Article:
So far, I've not had any adverse effects I'm aware of but I also know that anything you inhale besides clean air & your meds are probably not doing you any good.
At any rate, I empathize with you & hope you can quit smoking one way or the other. Get off the cigarettes, because they're DEFINITELY destroying your lungs, throat, esophagus, etc, etc.
Good luck!!


Gettin old ain't for wussies!
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Sokcap48
Senior Member

USA
835 Posts

Posted - Jun 27 2017 :  9:28:54 PM  Show Profile  Reply with Quote
Yvonne----NO NO NO NO on E-cigs you are still sucking crap in your lungs. And no they are not better than cigs, who ever says that is blowing smoke! They are not regulated and you don't know what you are getting introduced into your lungs. Our Admin posted a lot of info on ecigs. Please see and read his posts on the perils of e-cigs. Just Quit!

Paul-Ut
The Journey Continues.
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Sandy9s
Member

USA
308 Posts

Posted - Jun 27 2017 :  10:19:36 PM  Show Profile  Reply with Quote
Quitting smoking is hard. So -- don't "quit." We (husband and I) just "ran out of cigarettes" on 8/12/99. We had a stash of over 20 cartons and when those ran out, we would not buy any more. But I would never say "I quit." BECAUSE I said I could again make that decision to either start up again or quit when I was 80 years old -- 20 years forward! Well -- that 80th birthday is in 1-1/2 years and it's on THAT day that I will make the decision to "quit" smoking.....not 1 day before that day! (It was a goal to reach Age80!)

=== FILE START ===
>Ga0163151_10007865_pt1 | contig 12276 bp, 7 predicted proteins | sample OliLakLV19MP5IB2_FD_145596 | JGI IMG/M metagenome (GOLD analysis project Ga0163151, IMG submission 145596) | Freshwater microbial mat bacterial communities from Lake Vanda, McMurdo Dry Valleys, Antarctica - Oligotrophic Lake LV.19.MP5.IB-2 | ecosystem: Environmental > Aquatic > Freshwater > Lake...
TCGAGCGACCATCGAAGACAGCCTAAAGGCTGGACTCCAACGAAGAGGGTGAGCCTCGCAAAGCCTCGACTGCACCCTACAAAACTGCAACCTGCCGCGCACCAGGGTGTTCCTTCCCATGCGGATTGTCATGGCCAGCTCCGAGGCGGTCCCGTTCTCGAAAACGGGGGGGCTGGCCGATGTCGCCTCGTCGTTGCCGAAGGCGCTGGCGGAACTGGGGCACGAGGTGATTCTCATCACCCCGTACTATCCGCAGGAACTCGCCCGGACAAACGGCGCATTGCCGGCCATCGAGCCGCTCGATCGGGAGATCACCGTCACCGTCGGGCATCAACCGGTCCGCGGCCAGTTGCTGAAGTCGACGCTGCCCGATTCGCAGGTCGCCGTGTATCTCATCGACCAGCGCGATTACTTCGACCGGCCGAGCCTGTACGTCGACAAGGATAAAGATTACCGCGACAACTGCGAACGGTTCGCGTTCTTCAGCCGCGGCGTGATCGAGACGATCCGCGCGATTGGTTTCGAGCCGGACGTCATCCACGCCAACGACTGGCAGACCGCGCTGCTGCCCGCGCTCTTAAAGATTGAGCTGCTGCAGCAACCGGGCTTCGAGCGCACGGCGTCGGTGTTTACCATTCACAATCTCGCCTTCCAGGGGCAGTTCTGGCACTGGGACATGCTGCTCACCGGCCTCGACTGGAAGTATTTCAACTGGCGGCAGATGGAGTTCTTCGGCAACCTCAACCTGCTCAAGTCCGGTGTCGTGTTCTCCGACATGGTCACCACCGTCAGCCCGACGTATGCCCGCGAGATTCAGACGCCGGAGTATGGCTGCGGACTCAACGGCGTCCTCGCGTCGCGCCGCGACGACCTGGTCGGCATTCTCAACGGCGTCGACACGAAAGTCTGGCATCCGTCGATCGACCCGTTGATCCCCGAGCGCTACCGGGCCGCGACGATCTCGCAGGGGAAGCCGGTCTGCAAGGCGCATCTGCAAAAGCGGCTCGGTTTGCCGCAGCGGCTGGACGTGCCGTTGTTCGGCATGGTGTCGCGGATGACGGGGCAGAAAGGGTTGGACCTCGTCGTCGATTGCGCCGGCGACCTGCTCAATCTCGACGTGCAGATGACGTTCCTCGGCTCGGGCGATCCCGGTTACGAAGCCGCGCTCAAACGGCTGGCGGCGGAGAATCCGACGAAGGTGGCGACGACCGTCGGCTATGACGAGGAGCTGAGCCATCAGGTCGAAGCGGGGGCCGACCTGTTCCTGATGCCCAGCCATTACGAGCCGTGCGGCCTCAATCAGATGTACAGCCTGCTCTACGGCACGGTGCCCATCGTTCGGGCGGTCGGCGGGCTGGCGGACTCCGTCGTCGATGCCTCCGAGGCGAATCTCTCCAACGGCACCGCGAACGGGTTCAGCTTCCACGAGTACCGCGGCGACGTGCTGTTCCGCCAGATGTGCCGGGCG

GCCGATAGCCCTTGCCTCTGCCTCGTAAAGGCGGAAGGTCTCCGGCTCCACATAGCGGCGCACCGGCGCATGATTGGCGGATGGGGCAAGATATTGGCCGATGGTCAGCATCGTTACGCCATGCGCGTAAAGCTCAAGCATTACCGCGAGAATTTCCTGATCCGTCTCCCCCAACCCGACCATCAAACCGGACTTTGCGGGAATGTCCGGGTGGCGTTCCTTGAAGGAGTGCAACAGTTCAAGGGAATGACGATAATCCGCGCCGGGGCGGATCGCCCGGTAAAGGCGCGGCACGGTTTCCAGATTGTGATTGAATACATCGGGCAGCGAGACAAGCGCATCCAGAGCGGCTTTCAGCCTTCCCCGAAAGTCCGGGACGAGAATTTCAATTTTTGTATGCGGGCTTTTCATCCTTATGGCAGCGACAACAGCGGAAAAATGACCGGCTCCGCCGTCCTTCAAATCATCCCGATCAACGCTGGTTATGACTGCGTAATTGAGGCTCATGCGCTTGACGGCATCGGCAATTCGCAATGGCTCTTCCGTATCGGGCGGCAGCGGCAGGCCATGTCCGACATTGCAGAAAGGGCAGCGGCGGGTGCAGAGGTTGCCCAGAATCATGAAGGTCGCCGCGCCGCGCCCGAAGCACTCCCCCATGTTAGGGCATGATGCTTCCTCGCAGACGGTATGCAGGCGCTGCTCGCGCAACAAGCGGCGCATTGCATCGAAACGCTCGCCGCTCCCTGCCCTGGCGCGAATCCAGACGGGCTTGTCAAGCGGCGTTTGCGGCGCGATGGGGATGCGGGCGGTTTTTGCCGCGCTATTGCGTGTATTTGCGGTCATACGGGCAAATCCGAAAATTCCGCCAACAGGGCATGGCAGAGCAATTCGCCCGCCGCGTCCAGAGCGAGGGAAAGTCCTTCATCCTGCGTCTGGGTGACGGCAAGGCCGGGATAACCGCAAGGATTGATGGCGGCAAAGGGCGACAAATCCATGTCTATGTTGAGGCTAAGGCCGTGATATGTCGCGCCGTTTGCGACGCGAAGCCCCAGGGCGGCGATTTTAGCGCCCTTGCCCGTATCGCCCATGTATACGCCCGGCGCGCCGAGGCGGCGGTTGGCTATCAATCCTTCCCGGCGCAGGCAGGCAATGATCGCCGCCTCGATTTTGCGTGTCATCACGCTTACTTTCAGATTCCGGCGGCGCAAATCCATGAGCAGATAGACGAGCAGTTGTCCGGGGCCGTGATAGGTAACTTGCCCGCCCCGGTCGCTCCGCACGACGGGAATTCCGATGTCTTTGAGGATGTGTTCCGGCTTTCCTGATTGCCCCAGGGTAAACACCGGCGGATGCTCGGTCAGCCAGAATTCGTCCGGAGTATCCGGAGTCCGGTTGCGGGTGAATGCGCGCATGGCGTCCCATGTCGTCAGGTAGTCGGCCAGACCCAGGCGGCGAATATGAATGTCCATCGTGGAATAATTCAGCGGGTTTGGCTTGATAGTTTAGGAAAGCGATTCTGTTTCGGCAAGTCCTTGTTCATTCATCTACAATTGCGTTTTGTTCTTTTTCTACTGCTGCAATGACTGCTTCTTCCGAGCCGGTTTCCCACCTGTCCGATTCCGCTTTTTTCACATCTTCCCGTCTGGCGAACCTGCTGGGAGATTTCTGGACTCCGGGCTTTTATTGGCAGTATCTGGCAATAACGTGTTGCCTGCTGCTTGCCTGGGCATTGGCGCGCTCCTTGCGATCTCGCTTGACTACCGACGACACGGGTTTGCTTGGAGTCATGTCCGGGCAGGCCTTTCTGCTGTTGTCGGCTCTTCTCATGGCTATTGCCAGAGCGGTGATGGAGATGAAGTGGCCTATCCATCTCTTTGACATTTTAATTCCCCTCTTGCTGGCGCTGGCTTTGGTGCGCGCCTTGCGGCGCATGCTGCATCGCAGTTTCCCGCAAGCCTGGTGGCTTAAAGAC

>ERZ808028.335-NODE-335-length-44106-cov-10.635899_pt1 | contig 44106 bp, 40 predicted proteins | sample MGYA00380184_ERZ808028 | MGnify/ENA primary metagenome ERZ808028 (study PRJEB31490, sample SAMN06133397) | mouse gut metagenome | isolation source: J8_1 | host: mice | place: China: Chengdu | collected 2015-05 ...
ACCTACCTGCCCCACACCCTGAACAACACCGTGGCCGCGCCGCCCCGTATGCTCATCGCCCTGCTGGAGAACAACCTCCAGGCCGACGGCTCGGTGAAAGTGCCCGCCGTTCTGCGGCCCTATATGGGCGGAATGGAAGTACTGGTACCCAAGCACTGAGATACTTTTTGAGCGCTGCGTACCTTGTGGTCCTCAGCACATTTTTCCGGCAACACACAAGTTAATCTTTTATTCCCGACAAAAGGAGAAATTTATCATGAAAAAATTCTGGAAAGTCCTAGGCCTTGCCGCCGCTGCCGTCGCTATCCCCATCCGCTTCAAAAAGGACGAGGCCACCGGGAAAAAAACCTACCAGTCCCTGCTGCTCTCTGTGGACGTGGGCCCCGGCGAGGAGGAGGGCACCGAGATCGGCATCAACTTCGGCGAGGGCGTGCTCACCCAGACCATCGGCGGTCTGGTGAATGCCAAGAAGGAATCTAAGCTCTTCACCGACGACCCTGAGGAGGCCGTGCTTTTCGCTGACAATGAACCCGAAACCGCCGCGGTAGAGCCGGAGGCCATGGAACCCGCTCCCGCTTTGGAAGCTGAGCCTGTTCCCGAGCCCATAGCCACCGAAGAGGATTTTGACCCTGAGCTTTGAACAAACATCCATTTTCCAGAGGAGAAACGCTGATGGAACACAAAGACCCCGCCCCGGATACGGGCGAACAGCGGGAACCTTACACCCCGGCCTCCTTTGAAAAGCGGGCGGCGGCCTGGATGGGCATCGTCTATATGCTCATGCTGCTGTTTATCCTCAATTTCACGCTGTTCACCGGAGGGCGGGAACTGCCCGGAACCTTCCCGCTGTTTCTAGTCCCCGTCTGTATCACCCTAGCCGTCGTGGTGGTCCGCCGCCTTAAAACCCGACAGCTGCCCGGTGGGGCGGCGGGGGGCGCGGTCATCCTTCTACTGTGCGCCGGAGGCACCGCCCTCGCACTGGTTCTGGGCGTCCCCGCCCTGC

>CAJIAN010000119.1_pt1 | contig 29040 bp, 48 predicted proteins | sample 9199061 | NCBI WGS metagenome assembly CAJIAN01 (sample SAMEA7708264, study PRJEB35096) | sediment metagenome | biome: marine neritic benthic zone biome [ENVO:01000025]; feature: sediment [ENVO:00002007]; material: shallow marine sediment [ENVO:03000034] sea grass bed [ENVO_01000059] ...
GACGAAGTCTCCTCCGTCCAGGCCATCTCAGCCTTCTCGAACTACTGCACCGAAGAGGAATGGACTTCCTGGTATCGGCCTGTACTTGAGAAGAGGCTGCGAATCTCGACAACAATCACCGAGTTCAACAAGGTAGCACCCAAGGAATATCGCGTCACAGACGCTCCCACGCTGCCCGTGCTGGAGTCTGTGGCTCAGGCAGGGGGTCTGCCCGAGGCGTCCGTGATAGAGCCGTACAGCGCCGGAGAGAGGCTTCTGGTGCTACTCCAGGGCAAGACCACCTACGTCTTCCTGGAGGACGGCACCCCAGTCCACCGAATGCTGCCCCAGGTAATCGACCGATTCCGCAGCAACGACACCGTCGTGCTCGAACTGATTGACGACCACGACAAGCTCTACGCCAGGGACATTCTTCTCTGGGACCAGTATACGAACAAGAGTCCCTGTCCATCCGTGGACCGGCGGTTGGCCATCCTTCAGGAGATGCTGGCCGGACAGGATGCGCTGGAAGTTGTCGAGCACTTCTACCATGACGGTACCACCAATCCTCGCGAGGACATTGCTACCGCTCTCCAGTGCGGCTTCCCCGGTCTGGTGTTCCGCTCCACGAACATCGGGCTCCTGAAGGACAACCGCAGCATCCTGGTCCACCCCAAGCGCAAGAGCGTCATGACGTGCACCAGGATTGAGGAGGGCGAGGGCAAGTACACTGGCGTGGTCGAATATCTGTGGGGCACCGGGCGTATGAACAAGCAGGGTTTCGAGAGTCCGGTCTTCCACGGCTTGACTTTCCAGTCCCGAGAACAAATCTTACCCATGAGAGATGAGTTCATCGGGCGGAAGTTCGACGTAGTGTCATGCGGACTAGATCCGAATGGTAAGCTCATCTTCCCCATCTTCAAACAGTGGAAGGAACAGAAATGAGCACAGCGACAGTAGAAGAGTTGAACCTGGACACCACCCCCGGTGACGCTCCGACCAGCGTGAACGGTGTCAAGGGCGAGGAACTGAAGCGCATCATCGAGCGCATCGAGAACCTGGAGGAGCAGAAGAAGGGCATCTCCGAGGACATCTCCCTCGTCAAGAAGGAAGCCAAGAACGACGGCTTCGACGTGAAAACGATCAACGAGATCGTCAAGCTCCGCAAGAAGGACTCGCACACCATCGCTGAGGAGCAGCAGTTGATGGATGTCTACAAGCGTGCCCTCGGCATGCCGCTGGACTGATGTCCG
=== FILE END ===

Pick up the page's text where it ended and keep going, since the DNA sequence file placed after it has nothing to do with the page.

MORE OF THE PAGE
Everyone needs a motivating factor to actually quit smoking. Mine was when the Heart Doctor explained to me exactly what the NICOTINE in the cigarette does. I had already been diagnosed with about 75% blocked carotid arteries. He said that the nicotine causes a JOLT to your blood which forces the blood to swoosh quickly through your arteries...picking up any stray pieces of placque in the way....to cause a stroke in the process!!!! Since it is the JOLT that we all smoked for, I understood perfectly what he was trying to tell me --- that the nicotine would jar loose the placque in my carotid arteries and cause a quick stroke!

That FINALLY made common sense to me -- the 1st thing that ever did! I had smoked for 42 years, ended up with 3/pk. a day. I used Zyban for 1 month; husband quit cold turkey.......both on 8/12/99.

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PennyPA
Contributing Member

USA
5826 Posts

Posted - Jun 28 2017 :  12:18:53 PM  Show Profile  Reply with Quote
Everyone has stressed to you the importance of quitting smoking. If you only have 3 a day, you should be able to cut that down to 2 a day. My question though is: Why do you get the flu so much?? Are you sure it's the flu? Flu has a "season", you know. If it truly is the flu, why aren't you getting an annual flu shot? Have you had your pneumonia shot?

****************************************************************
Do Not Regret Growing Older. It is a Privilege Denied to Many

You canít change the past but you can ruin the present worrying about the future.

The Bad News: Time flies as you get older.
The Good News: Youíre still the pilot.

Penny's Lung Volume Reduction Surgery

And Our Travel Blog After LVRS




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faybees
Member

USA
116 Posts

Posted - Jun 28 2017 :  1:22:24 PM  Show Profile  Reply with Quote